2010-01-01 / Community

Hospitalist Fellow Graduation At Peninsula Hospital Center

(l-r) Martin A. Grossman, M.D., Director of Medicine, Jeanne Fabian, D.O. and Peter A. Guiney, D.O., Director, Medical Education. (l-r) Martin A. Grossman, M.D., Director of Medicine, Jeanne Fabian, D.O. and Peter A. Guiney, D.O., Director, Medical Education. Peninsula Hospital Center is proud to announce the graduation of Jeanne Fabian, D.O. from the Hospital Center’s Osteopathic Hospitalist Fellowship Program in November 2009. Dr. Fabian entered the one-year program following the completion of her Family Medicine training at the hospital. “This is a milestone for our first-of-itskind program in the nation,” said Dr. Valeriy Kayrov, the Osteopathic Fellowship Director. “Peninsula Hospital Center is on the cutting edge, training physicians for what is arguably the fastest growing specialty in the United States.”

Hospitalists are specialized physicians who practice almost exclusively in hospitals. Their addition to hospital staff is associated with improved patient outcomes, decreased cost of medical care and increased patient and family satisfaction. The Center instituted its very successful Hospitalist Program in 2006 to allow for all day medical supervision of patients who either have no primary care physician or whose private physician has requested that these full-time hospitalist specialists care for their patients while they are in the hospital. The Hospitalist Program has quadrupled in size over the past three years to include the full-time employment of seven hospitalist physicians. “This program has definitely been instrumental in improving patient outcomes, patient satisfaction and decreasing the time patients need to remain in the hospital,” stated Martin A. Grossman, M.D., Director of the Department of Medicine. “It is encouraging that private physicians are beginning to utilize this service so they can spend more time in their offices and avoid multiple trips to the hospital. For those private physicians who want to see their patients in the hospital, but are feeling overburdened by regulatory and documentation constraints, Peninsula Hospital Center now offers another option.”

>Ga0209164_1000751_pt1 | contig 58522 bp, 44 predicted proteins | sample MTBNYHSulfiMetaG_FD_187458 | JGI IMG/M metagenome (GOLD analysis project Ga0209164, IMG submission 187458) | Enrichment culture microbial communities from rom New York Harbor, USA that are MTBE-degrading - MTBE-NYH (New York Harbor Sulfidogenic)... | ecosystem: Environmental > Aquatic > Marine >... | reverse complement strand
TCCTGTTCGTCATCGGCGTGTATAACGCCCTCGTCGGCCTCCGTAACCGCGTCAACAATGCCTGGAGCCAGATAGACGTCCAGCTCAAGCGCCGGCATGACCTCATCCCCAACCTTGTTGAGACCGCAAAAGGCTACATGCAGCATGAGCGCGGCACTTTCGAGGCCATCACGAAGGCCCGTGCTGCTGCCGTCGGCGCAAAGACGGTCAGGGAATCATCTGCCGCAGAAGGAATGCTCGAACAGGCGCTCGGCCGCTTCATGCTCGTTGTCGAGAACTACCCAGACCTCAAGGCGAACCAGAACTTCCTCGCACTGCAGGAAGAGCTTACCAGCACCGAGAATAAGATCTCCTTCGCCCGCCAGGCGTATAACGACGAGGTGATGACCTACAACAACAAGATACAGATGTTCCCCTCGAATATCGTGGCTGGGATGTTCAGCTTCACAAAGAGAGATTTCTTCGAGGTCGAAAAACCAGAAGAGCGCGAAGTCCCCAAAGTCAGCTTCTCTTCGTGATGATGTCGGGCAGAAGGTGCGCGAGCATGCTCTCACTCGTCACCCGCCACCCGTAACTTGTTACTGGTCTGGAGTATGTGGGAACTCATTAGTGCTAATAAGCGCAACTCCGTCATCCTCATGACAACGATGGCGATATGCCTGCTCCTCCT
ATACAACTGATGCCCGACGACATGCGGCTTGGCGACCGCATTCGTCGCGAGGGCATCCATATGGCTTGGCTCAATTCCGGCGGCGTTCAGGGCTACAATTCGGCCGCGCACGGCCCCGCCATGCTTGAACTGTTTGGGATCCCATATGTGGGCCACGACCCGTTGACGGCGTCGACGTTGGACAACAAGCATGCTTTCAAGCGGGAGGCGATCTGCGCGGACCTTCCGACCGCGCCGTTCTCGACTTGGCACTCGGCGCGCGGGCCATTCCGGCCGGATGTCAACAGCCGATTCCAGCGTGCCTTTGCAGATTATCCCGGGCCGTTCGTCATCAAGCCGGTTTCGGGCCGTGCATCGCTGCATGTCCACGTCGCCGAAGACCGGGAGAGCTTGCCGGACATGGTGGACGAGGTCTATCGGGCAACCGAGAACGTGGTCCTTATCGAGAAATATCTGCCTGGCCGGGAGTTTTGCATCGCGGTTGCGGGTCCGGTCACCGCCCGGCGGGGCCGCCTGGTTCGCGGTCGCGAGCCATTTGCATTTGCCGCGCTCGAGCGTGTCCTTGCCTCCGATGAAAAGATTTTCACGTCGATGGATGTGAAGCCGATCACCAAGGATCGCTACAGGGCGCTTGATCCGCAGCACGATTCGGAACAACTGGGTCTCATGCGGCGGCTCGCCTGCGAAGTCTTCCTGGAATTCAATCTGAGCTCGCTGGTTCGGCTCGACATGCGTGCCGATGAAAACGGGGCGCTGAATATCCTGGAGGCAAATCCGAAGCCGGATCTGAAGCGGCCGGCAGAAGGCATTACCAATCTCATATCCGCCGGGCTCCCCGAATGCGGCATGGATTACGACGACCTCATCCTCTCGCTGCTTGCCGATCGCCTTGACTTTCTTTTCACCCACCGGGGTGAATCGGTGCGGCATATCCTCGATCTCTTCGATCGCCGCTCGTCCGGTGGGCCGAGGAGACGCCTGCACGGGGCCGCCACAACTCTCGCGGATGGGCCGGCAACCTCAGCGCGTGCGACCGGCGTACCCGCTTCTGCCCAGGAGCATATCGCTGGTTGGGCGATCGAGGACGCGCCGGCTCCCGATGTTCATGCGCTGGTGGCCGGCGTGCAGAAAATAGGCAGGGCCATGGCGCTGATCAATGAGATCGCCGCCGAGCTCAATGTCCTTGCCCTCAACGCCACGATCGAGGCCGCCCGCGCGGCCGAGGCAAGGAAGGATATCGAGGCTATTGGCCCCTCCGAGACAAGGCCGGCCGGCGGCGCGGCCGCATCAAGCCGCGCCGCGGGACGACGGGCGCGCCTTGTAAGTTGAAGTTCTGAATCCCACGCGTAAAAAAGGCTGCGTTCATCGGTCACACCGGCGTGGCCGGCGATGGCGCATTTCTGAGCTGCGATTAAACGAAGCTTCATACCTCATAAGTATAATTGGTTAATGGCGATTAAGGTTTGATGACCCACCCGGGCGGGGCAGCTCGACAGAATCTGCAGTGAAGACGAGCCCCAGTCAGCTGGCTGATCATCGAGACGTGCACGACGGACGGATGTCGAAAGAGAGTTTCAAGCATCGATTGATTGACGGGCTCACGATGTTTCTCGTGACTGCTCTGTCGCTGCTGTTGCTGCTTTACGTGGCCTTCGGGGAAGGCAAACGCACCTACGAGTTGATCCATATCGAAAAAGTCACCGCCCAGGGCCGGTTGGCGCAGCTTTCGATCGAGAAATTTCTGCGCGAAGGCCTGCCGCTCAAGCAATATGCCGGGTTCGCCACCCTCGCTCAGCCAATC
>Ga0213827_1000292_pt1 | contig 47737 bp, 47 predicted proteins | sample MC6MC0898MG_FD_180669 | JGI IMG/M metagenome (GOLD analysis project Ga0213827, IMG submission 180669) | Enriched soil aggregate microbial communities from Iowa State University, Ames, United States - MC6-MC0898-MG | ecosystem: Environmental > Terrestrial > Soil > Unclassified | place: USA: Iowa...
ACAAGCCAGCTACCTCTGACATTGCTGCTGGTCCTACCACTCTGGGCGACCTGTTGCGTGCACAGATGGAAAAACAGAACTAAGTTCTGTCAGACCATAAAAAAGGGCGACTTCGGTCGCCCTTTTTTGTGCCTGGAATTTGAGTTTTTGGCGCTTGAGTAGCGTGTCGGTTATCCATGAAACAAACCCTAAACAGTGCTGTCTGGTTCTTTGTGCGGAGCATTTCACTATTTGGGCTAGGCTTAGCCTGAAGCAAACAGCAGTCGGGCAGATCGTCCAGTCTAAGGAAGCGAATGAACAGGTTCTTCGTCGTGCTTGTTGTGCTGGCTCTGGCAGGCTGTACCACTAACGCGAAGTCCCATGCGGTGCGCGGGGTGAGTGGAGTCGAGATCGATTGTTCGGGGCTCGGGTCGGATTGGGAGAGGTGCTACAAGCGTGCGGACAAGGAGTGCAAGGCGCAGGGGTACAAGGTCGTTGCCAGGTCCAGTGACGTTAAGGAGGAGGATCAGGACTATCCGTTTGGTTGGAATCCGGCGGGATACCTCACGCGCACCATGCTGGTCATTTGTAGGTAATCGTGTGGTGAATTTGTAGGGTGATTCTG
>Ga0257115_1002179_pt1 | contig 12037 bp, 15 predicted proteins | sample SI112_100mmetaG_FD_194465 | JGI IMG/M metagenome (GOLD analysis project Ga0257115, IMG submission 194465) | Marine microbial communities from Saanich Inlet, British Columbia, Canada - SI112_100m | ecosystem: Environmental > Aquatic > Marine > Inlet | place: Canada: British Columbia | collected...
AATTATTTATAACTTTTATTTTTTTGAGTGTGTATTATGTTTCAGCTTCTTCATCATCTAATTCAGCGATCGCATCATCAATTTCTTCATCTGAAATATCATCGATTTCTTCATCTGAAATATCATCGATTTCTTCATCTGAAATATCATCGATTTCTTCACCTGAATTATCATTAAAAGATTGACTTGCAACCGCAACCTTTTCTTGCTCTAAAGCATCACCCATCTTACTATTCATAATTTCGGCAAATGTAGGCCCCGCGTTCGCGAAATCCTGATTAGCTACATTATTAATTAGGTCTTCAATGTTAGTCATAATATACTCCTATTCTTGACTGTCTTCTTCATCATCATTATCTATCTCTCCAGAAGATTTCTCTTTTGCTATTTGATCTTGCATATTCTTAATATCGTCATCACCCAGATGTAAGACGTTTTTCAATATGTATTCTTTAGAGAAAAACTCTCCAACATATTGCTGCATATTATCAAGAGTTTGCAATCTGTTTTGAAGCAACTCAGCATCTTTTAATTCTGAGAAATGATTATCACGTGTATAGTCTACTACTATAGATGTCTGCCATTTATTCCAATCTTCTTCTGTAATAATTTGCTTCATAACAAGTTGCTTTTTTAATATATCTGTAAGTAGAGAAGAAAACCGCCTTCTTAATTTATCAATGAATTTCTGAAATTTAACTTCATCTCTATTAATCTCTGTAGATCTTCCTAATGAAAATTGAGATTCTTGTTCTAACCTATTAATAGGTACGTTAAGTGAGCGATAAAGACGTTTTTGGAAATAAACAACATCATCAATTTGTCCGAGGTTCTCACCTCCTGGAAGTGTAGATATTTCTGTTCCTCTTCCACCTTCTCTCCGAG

“Greater scrutiny by regulatory agencies and higher standards of care will require more hospitals to follow Peninsula Hospital Center’s lead and actively embrace hospitalist programs,” states Peter A. Guiney, D.O., Director of Medical Education. “This is a new opportunity for Peninsula Hospital to help private physicians with compliance and workload while still maintaining the valued patientphysician relationships. The recent recognition of PHC as a leader in the “hospitalist movement” by the New York College of Osteopathic Medicine,” continues Dr. Guiney, “is assurance that the Hospital Center is meeting today’s healthcare challenges and those of tomorrow.”

Peninsula Hospital Center has long recognized the challenges associated with the responsibility of caring for a disproportionate number of elderly, frail nursing home patients as well as the medically underserved population in the community. By meeting this challenge proactively and adding fulltime hospitalist physicians who are directly involved with the care of these patients and specially trained in quality measures, the Hospital Center is meeting these challenges.

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